In a rally dominated by the giants of the stock market, the little guys are having a moment.
Small-cap stocks, which sustained the brunt of the market crash sparked by the COVID-19 pandemic, have staged a rousing comeback over the past two weeks, even after factoring in a two-day dip to end last week.
The small-cap segment in Canada has outperformed the broader stock market in eight of the past 10 trading sessions, over which time the S&P/TSX SmallCap Index rose by 8.5 per cent, compared with a 1.8-per-cent increase in the S&P/TSX Composite Index.
“That’s typically what you would see as the market tries to carve out a bottom,” said Mike Archibald, a portfolio manager at AGF Investments Inc. specializing in Canadian growth stocks. “You start to get a little bit of reversion into the things that have been left for dead.”
While resource plays make up a big portion of the Canadian small-cap market, emerging tech stocks are among the hottest names on the market. Shares in Montreal-based Lightspeed POS, a cloud-based retail and restaurant point-of-sale service provider, are up by 92 per cent since the market bottomed out on March 23, for example. Supply chain software company Kinaxis Inc. is up by 54 per cent over the same time.
That more investors are starting to bet on smaller companies, which fuel much of the Canadian economy, suggests a growing level of confidence in a postpandemic recovery.
The economic paralysis induced to defend against the spread of the coronavirus that causes COVID-19 has imperilled companies of all sizes.
But larger public companies generally have more tools to mitigate losses, such as diversified business lines, hedging strategies, substantial cash reserves and emergency financing.
The nature of the current economic predicament makes smaller Canadian business most vulnerable. More than 80 per cent of them have experienced a significant drop in demand, according to a recent survey of 13,000 businesses conducted by Statistics Canada and the Canadian Chamber of Commerce.
“While this risk is most pronounced for sole proprietary or smaller businesses, this skewed impact carries into the small-cap public market relative to the large caps,” Craig Basinger, chief investment officer at Richardson GMP, wrote in a report.
During any major economic and financial shock, investors tend to huddle in the relative safety of big companies with strong balance sheets. Outsized losses in small-cap stocks are the norm.
The pandemic sell-off followed that script, as the S&P/TSX SmallCap Index lost 46 per cent of its value, compared with a 37-per-cent drop in the overall Canadian market.
But smaller stocks are usually quicker to recoup their losses once the market’s fortunes shift.
“Small-caps and laggards have outperformed coming out of every bear market and major market correction during the last 40 years,” Goldman Sachs analysts wrote in a recent report.
Emerging from the global financial crisis, for example, the small-cap Russell 2000 index of U.S. companies outperformed the S&P 500 in four of the next five calendar years, for example.
In Canada, in the two years after equities bottomed out in March, 2009, small caps collectively generated nearly twice the returns of the S&P/TSX Composite Index.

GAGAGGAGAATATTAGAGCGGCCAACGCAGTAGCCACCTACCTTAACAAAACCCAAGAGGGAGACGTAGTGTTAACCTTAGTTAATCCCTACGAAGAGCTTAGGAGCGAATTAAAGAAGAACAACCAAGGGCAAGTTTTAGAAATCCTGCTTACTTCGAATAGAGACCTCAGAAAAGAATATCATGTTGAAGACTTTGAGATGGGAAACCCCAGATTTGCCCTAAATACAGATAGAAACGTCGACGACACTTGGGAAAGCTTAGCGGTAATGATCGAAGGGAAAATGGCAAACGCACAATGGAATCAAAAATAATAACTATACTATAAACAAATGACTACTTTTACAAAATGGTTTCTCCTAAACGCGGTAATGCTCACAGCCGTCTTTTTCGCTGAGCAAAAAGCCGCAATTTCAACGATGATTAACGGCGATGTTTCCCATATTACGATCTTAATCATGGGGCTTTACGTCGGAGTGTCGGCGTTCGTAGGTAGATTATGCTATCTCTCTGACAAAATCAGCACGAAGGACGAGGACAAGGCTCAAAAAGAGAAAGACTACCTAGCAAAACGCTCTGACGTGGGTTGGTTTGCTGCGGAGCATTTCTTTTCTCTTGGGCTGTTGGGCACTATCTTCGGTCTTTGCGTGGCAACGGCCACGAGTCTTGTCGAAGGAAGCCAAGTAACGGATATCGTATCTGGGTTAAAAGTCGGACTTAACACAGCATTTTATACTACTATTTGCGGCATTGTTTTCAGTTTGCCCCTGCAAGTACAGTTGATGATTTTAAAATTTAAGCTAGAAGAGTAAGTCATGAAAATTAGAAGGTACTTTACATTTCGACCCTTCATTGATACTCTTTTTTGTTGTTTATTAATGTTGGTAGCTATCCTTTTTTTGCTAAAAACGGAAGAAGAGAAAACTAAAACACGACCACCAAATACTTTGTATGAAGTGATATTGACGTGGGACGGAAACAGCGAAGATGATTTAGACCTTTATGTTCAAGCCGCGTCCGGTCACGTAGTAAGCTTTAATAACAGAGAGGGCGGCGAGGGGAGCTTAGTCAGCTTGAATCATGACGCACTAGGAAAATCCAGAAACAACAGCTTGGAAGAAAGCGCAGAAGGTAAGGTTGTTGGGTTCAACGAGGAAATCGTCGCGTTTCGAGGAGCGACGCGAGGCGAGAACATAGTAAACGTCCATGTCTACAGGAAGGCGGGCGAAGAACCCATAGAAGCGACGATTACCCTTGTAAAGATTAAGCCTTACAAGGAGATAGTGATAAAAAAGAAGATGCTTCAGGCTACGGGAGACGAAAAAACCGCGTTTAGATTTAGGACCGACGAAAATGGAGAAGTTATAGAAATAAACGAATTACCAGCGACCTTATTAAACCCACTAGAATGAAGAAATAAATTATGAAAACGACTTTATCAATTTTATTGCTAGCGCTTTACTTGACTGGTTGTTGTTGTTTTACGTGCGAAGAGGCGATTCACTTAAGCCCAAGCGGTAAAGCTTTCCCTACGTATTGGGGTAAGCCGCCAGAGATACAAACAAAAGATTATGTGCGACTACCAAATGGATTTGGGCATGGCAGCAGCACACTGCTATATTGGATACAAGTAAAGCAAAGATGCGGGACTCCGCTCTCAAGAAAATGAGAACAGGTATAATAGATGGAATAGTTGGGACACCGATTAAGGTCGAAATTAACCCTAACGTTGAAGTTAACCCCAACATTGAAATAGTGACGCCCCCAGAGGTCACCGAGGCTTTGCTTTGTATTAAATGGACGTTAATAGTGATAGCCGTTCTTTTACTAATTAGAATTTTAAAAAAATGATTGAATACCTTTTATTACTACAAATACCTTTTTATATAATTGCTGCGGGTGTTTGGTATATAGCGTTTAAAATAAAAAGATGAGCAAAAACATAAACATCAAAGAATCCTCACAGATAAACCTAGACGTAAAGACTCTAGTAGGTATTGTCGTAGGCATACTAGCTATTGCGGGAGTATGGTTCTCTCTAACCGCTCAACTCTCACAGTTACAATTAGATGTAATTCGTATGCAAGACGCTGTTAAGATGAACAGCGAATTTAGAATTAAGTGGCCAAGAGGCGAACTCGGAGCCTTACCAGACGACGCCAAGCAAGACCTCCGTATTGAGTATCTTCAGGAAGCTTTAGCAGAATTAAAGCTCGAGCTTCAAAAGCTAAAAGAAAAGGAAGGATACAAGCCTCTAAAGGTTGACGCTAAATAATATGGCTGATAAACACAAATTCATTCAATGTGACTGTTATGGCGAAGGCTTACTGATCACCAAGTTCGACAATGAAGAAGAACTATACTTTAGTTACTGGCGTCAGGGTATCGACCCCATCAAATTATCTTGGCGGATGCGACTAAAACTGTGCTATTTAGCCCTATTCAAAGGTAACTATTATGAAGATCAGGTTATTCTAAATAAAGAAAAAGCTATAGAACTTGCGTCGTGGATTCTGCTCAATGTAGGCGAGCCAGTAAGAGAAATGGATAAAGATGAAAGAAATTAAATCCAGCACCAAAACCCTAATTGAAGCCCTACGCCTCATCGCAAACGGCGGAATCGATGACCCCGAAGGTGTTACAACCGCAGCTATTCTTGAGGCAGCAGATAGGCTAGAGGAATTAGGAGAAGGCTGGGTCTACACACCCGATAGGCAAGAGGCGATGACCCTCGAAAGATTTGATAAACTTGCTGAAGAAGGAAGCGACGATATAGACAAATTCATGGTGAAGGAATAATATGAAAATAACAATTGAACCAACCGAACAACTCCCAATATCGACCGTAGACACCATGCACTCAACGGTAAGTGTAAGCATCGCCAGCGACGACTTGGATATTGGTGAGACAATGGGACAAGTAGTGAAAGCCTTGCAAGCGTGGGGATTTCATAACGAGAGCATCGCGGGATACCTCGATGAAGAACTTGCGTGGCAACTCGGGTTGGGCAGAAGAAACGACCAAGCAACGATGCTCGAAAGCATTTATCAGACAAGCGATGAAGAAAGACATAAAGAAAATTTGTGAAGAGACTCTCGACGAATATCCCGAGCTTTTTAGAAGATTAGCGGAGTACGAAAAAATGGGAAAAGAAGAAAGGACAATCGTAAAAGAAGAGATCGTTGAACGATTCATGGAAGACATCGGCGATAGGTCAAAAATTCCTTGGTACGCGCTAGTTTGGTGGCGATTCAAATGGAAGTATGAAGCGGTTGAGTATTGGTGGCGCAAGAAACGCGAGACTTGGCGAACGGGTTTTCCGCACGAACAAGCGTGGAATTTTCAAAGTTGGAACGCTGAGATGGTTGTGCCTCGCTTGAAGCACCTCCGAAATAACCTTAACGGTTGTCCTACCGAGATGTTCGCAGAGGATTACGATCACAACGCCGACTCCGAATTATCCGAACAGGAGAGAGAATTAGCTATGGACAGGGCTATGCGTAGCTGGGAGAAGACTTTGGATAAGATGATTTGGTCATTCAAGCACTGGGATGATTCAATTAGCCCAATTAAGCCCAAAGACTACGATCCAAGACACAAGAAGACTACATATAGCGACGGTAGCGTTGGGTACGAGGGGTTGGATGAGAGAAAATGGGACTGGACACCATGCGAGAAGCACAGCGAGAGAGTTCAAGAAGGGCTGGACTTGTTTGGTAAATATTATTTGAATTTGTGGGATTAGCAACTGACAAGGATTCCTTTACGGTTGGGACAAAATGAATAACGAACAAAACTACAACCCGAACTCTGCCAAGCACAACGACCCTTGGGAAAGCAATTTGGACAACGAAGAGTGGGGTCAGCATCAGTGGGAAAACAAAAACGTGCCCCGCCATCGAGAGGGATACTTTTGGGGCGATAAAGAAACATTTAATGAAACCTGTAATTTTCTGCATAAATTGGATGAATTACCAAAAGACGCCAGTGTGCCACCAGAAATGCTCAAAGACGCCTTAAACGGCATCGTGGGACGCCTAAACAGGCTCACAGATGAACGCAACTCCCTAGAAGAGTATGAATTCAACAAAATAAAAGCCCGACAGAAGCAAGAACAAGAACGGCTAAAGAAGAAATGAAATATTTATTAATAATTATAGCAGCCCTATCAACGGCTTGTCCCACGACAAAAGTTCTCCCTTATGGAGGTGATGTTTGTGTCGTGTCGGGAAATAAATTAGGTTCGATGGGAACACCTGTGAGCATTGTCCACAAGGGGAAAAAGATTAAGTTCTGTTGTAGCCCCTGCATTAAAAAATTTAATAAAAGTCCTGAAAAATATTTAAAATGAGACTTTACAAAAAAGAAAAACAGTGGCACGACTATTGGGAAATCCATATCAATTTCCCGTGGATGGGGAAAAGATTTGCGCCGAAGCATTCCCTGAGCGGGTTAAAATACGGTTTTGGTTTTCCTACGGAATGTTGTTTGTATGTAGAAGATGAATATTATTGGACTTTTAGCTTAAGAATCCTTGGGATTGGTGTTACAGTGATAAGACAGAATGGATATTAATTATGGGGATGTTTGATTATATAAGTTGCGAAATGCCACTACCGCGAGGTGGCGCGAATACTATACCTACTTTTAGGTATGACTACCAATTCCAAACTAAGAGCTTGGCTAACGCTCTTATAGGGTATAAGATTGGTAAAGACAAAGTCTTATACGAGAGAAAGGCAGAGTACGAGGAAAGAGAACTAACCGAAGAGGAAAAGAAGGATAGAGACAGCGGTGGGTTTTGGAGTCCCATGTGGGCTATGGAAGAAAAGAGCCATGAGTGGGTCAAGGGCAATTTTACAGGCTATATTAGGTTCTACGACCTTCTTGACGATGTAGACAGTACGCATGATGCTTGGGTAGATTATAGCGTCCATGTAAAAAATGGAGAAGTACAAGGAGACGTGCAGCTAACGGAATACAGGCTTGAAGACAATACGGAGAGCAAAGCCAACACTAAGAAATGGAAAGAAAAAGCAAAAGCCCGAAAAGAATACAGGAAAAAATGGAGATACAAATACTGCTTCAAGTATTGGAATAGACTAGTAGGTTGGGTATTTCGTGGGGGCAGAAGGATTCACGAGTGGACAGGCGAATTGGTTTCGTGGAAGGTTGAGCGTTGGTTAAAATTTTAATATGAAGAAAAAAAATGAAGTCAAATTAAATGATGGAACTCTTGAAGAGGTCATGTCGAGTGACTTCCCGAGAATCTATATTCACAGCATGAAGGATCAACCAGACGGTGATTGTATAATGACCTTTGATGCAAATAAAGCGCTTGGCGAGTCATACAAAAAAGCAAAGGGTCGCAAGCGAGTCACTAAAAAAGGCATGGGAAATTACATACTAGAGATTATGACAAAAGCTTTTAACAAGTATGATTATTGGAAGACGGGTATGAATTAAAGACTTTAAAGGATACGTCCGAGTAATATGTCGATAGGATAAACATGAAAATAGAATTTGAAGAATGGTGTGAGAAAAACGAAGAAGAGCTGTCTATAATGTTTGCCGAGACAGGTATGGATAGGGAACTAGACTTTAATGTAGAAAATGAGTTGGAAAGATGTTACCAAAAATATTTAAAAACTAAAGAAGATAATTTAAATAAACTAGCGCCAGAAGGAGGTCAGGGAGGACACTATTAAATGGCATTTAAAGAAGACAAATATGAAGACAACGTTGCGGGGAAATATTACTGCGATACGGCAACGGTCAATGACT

“When the market turned, it was resource and small-cap names, which had been hit for 70 to 90 per cent, that went up by five to 10 times,” Mr. Archibald said.
There are a couple of good reasons for that pattern.
Smaller companies tend to be more closely linked to the economic boom-and-bust cycle. Their revenues are hit harder in a recession, and the companies that survive can often grow exponentially in an expanding economy.
Secondly, small-cap stocks can often be scooped up at heavy discounts to larger peers at the bottom of the market.
“If you can get multiple expansion along with earnings growth, that's really powerful,” said Don Walker, a small-cap portfolio manager at PenderFund Capital Management.
Even before the coronavirus outbreak hobbled the economy and upended financial markets, small caps were cheap. Ever since global commodity prices tipped into a downturn in 2011, in fact, the small-cap space has been locked in a perennial downturn.
Investor appetite for Canada’s abundance of junior resource plays has vanished. And ultralow interest rates have generated a demand for dividends that small-cap companies typically cannot satisfy.
This is the investor mindset that has fuelled almost a decade of large-cap dominance, and has pushed some the biggest U.S. tech stocks beyond US$1-trillion valuations.
Big tech maintained its leadership position when the stock market went into free fall in early March, and even led the way back up after stocks bottomed out, when it is typically small cap’s time to shine. By mid-April, Amazon.com Inc. and Netflix Inc. were trading at record highs.
Many investors have evidently been reluctant to put money on a small-cap resurgence. “Many of those companies don't look very good at the bottom, they're losing money, they may not have any cash flow,” Mr. Archibald said.
But as a gradual reactivation of the economy is beginning to take shape in Canada and elsewhere, the small-cap sector is showing signs of life. Whether that lasts depends on whether governments can ease restrictions without sparking another wave of infections.
“Once confidence comes back, investors will start to move down in market cap,” Mr. Walker of PenderFund said. “Money is going to move to where you can get the biggest return, and small caps are offering that.”
Be smart with your money. Get the latest investing insights delivered right to your inbox three times a week, with the Globe Investor newsletter. Sign up today.